Transoral Laser Microsurgery in Carcinomas of the Oral Cavity, Pharynx, and Larynx

Jochen A. Werner, MD, Anja A. Dünne, MD, Benedikt J. Folz, MD, Burkard M. Lippert, MD


Cancer Control. 2002;9(5) 

In This Article

Therapeutic Concept Beyond Laser Surgery

With regard to the prognosis of patients with head and neck cancers, therapy of the lymphatic system is of primary importance. Adequate treatment of the clinically node-negative neck (N0 neck) is the central point of controversy. At present, there is no uniformly accepted standard for the surgical treatment of the N0 neck in carcinomas of the head and neck. Recommendations range from no surgical intervention but with strict follow-up control, to a limited selective neck dissection as a solitary therapeutic measure even with histologic proof of metastases, or to a modified radical neck dissection in N0 necks and localized primary tumors.

Given the variability in treatment concepts among oncologic centers, certain guidelines need to be recognized. From our viewpoint, adopting a "wait-and-see" strategy rather than selective neck dissection may be justified in patients with a reliable compliance and in centers with broad expertise in ultrasonography imaging of the neck. With regard to surgical treatment, we anticipate that selective neck dissection will gain more acceptance in treating the N0 neck than modified radical neck dissection. The extent of selective neck dissection is determined by the localization of the tumor -- whether it is localized unilaterally or whether it reaches the midline or even expands over the midline. An exception to this strategy is T1 carcinoma of the vocal cord. A similar approach is currently supported in the literature for T2 glottic carcinoma.[16] However, advanced T2 glottic carcinoma, a low grade of differentiation of the primary tumor, as well as lymphangitis carcinomatosa, may warrant selective neck dissection in certain cases (levels II-III and possibly even level IV) even in these selected T2 glottic carcinomas cases. For all other tumor locations of the oral cavity,pharynx,and larynx,we currently recommend selective neck dissection. This usually includes levels I-III in carcinomas of the oral cavity and levels II-IV in oropharyngeal, laryngeal, and hypopharyngeal carcinomas.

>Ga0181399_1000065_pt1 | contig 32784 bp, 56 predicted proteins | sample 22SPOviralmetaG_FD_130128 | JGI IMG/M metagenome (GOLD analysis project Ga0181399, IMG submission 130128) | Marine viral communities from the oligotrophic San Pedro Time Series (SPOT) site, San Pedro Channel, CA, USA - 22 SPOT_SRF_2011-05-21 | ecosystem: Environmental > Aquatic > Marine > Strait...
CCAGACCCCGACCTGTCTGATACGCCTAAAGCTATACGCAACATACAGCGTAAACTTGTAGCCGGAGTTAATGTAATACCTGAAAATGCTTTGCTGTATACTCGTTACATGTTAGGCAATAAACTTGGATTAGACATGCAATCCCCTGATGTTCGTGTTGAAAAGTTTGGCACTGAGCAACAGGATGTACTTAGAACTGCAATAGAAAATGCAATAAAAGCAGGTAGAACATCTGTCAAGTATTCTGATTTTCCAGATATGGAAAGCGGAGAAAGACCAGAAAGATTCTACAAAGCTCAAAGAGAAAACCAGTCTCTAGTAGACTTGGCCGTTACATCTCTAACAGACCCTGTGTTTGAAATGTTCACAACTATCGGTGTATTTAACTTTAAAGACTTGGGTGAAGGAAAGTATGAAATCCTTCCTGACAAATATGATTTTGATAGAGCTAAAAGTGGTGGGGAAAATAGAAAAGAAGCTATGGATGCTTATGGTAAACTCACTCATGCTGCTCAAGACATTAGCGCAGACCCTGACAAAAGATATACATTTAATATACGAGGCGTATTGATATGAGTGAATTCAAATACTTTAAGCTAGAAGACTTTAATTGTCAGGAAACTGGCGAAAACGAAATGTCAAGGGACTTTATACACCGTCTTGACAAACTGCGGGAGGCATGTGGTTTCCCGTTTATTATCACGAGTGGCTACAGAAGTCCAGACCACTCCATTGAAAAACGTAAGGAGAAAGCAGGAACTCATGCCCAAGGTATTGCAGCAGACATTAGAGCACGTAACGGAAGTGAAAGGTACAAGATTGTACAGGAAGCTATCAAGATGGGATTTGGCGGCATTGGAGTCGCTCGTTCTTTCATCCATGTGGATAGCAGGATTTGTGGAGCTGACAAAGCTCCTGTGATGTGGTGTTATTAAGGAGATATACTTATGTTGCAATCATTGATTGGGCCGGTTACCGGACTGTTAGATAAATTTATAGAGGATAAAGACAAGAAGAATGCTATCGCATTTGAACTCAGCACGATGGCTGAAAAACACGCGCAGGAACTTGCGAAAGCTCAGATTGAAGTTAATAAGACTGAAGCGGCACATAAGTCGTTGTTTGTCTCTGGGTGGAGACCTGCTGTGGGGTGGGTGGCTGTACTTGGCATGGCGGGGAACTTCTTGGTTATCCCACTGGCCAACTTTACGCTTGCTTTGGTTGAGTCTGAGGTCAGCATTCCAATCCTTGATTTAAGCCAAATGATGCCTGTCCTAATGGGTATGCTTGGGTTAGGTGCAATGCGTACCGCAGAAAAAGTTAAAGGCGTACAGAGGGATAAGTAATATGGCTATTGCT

Optimal therapy of the clinical N1 neck is also a controversial issue. In cases of glottic or hypopharyngeal carcinomas, consideration should be given to altering the modified radical neck dissection to ensure that lymph nodes of level I remain intact. However, in the clinical N2 neck, there is general consensus that a modified radical neck dissection should be performed.

In cases of a representative node dissection with a histologically proven N0 neck or single, isolated lymph node metastasis without extranodal spread or lymphangitis carcinomatosa, we do not include adjuvant radiochemotherapy in cases of total laser microsurgical resection of the primary.

Neck dissection is one technique that can be utilized within the context of the laser surgical primary resection or as a second-line approach. Steiner[16] often used the second-line approach with an interval of approximately 1 week between tumor resection and neck dissection. As a result of intensive investigations on the role of the sentinel node concept for squamous cell carcinoma of the upper aerodigestive tract,[20,21] we perform neck dissections as single-stage procedures parallel to laser surgical resections of the primary tumor in N0 neck cases because validity of the intraoperative proof of the initially draining lymph node correlates closely to the physiologic lymphatic drainage.


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